Opportunistic behaviour by private irrigators within a capacity-sharing regime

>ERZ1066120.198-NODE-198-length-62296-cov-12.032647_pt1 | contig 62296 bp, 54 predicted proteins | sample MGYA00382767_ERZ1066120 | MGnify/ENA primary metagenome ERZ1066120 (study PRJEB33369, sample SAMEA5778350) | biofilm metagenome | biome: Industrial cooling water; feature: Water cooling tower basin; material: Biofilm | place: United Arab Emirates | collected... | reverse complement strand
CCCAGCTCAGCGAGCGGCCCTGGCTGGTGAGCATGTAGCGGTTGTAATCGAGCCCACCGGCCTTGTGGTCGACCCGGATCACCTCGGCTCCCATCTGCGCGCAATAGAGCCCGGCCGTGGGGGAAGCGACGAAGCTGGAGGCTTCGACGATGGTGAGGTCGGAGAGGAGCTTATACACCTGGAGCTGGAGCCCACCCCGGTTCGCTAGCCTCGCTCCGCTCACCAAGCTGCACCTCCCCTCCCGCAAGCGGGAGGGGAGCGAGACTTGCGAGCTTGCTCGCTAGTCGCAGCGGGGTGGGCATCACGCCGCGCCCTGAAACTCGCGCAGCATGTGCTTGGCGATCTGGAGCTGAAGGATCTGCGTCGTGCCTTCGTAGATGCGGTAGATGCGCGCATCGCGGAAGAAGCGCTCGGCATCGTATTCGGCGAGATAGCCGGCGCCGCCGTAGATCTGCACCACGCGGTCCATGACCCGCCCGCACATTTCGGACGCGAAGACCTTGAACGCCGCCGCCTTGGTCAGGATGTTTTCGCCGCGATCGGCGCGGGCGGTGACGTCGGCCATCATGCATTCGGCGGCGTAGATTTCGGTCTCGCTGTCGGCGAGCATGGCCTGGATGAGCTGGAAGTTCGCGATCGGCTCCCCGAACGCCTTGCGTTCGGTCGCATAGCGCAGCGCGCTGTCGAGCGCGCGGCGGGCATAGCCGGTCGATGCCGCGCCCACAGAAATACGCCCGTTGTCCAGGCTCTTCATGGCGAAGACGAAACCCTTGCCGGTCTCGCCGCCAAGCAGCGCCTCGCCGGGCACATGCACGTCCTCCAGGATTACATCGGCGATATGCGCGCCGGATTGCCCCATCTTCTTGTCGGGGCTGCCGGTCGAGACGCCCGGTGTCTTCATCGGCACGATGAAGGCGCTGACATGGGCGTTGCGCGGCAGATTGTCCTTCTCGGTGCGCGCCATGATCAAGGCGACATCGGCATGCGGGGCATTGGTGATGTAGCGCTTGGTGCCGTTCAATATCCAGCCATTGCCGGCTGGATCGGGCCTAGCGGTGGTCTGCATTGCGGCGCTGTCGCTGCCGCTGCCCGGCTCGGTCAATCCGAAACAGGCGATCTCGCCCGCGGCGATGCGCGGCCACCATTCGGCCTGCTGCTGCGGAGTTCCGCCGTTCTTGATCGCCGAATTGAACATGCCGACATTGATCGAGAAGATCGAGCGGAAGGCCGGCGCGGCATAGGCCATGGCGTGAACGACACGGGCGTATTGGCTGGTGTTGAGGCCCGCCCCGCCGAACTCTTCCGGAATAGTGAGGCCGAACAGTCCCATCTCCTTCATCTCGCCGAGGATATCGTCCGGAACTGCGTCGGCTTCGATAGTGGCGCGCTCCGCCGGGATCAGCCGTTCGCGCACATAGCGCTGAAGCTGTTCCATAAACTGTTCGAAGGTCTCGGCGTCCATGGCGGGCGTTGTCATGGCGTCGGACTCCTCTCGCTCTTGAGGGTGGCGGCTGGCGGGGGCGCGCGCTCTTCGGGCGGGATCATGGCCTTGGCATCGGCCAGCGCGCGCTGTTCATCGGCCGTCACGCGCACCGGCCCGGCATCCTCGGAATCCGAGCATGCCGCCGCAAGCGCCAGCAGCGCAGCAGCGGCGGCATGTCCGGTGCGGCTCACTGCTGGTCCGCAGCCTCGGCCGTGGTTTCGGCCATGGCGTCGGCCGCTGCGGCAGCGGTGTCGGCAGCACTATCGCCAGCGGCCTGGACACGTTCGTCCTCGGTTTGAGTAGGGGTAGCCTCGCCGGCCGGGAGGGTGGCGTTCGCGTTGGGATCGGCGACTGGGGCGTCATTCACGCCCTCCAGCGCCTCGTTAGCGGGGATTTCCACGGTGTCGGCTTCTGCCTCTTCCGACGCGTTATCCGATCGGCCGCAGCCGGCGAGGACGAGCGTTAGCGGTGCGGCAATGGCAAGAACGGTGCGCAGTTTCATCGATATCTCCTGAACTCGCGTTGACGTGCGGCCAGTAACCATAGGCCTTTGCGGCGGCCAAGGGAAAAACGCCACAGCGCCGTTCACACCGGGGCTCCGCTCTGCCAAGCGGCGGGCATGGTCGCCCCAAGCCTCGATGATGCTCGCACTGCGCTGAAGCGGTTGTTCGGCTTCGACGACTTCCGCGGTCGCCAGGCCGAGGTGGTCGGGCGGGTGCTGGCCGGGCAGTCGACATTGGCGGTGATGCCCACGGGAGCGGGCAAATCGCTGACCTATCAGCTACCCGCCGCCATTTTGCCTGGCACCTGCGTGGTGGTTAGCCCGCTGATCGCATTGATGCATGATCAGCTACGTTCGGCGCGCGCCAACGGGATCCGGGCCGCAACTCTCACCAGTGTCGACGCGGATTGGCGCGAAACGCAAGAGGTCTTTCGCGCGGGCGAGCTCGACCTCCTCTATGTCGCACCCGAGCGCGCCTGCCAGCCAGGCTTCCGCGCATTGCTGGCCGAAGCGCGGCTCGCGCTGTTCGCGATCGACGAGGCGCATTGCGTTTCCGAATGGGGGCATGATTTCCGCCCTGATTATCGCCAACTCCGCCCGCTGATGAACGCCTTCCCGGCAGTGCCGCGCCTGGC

The concept of capacity-sharing (as a specific type of demand-orientated water management strategy) is a relatively newcomer on the South African water management regime and much debate is currently under way regarding the viability of the concept for the South African context. One of the main features is that it decentralises and integrates water management to a much greater degree than state-dominated management regimes. However, as the concept of capacity-sharing allows a greater degree of decision-making autonomy to the private decision-maker, the question could be asked to what extent the management of a capacity-sharing regime would be exposed to opportunistic behaviour from private irrigators. If it is heavily exposed, there are considerable scope for opportunistic decision-making behaviour under private decision-makers and therefore problems of moral hazard / adverse selection and rent seeking could present itself. Therefore, the question arises what safety features do capacity sharing present to confine possible opportunistic decision-making practices. This article discusses two areas within a capacity-sharing regime that are likely to be exposed to opportunistic decision-making behaviour. Possible safety-features from capacity sharing to account for this type of behaviour are identified and discussed briefly. This article concludes with the notion that capacity sharing does feature some properties that could minimise opportunistic behaviour from private decision-makers.
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